We never ran out of quality disposable diapers, Sensodyne toothpaste, or anything else we hoarded from home.
My shoes held up.
Every fever went away without too much suffering.
Nothing was ever stolen (that we noticed).
No one was bitten by a snake or spider and a few worms in the feet were no big deal.
The termites never swarmed and carried our children away.
The vehicles always returned to their respective lanes before a head-on collision.
No one was lost in an angry mob.
We never got sick from all that “questionable” food.
That crazy Congo lightning never came through our window and zapped me in my bed.
Both of my pregnancies were picture perfect.
The electricity always came back on.
The water always returned.
The internet was always repaired.
The planes did not crash.
We made friends. Good, lifelong friends.
And no one is worse for the wear.
As infinitely grateful as we are for all these things that never happened, we’re even more so for everything that did. We had two beautiful children, our family learned a new language and we reached far out of our comfort zone. We will forever be connected to the culture and people we grew to love in Congo.
I hope that the next time everyday stressors take over, I’ll be able to stop and think about this list and remember more often than not everything is alright in the end.
What things have you worried about that never ended up happening?
This is an original post written for World Moms Blog by Sarah Sensamaust. You can find Sarah blogging with Jill Humphrey at Mama Congo.
Photo credits to the author.
Just because I am a list maker doesn’t mean I always have it all together. And just because I check things off the list, on-time, and double-check each list, doesn’t mean I’m able to feel calm and confident. Not when it comes to moving my whole life and family half way around the world it doesn’t. No. Last week, I satisfactorily ticked off items on my list for moving to Vientiane, Laos from Washington DC, USA. This week, I feel nervous and uncertain about every single aspect of our lives that will change.
It’s the things that you can’t tick off of lists, uncontrollable unpredictable things, that throw you out of your comfort zone and force you to surrender to new and different ways of going about the business of everyday life. It all works out in the end, sometimes even for the better. Yet you end up feeling off kilter having to tilt your head sideways to feel balanced while it’s happening. Eventually, life is normalized again and your posture corrects itself. But this takes time.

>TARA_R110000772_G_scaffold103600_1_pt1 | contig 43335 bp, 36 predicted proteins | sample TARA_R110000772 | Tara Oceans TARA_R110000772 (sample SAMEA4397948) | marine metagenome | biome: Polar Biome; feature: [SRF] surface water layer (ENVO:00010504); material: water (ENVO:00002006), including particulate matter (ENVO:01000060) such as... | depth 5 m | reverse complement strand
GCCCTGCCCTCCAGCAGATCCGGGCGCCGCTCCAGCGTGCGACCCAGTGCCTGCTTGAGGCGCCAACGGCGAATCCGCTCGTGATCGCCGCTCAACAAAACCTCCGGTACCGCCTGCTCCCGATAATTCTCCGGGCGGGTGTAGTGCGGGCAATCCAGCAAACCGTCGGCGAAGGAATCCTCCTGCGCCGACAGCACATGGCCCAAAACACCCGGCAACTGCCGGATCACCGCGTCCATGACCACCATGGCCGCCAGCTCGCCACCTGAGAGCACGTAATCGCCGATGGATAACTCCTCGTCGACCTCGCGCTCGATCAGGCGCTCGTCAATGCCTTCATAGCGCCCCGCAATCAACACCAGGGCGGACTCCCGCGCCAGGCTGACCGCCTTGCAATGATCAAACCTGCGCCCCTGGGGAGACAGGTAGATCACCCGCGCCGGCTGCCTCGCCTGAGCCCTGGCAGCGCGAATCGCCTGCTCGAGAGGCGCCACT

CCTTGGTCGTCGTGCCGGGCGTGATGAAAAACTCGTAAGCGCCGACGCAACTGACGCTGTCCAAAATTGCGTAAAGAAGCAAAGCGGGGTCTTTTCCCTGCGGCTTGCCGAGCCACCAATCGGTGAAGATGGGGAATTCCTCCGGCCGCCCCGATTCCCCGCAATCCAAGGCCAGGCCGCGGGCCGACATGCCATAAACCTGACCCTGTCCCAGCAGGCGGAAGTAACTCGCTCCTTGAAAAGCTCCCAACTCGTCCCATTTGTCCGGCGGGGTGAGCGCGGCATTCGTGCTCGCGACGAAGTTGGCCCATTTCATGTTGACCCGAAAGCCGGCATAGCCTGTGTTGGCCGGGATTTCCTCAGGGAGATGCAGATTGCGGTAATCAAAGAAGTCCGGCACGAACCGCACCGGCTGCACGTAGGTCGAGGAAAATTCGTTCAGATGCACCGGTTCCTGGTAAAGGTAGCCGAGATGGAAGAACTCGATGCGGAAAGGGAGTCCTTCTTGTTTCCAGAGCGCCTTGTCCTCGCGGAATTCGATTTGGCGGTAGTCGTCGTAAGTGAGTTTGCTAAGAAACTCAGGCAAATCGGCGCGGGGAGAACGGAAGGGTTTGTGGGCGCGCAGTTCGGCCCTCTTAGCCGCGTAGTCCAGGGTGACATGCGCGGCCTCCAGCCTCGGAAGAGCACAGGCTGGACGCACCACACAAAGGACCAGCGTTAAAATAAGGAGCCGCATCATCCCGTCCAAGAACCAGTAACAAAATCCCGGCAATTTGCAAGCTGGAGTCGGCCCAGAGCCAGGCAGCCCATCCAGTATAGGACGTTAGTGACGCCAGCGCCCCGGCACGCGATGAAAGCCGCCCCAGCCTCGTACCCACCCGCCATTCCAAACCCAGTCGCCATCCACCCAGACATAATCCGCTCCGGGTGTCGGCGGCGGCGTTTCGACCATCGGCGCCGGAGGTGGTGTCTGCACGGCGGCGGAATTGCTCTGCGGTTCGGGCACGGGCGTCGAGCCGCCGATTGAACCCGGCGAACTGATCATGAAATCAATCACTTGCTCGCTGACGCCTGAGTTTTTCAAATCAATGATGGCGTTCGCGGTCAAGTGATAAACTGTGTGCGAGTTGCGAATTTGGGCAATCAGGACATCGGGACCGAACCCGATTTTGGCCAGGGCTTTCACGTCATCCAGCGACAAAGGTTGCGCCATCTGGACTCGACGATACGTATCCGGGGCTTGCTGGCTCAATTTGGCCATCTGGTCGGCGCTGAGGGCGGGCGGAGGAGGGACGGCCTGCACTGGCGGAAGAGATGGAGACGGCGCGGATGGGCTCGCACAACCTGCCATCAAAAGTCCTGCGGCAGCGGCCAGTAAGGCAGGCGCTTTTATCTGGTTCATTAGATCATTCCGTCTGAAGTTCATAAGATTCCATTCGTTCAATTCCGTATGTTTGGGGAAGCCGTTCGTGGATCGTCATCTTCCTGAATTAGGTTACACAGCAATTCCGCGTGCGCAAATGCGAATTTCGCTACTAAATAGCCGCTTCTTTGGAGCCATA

So what do I do to stay grounded during this period of high anxiety? I try to accomplish the things I CAN do, focus on the things that I have control over. Like my lists. Read on if you’d like to get a sense of my world at the moment, in all it’s wanderlust and jet-setting glamor. (more…)
Nine months ago we uprooted our little family of four and moved halfway around the world, to the tropical half-island of Timor-Leste (East Timor). The physical process of relocating was a monumental feat (one that I don’t want to repeat anytime soon) and the tear-filled goodbyes were hard. Yet the idea of trading our comfortable Oregon life for a new home in one of the poorest countries in Asia seemed…well, normal.
I’d never been to Timor, or even SE Asia, for that matter. Most people I talked with had never heard of the country I was moving to and even I had to quickly educate myself. Though I’d spent many years living overseas as an adult, I’d never done it with kids. Let alone twin two-year olds. It was a daunting undertaking, but the timing felt right, and we were ready for a new adventure. (more…)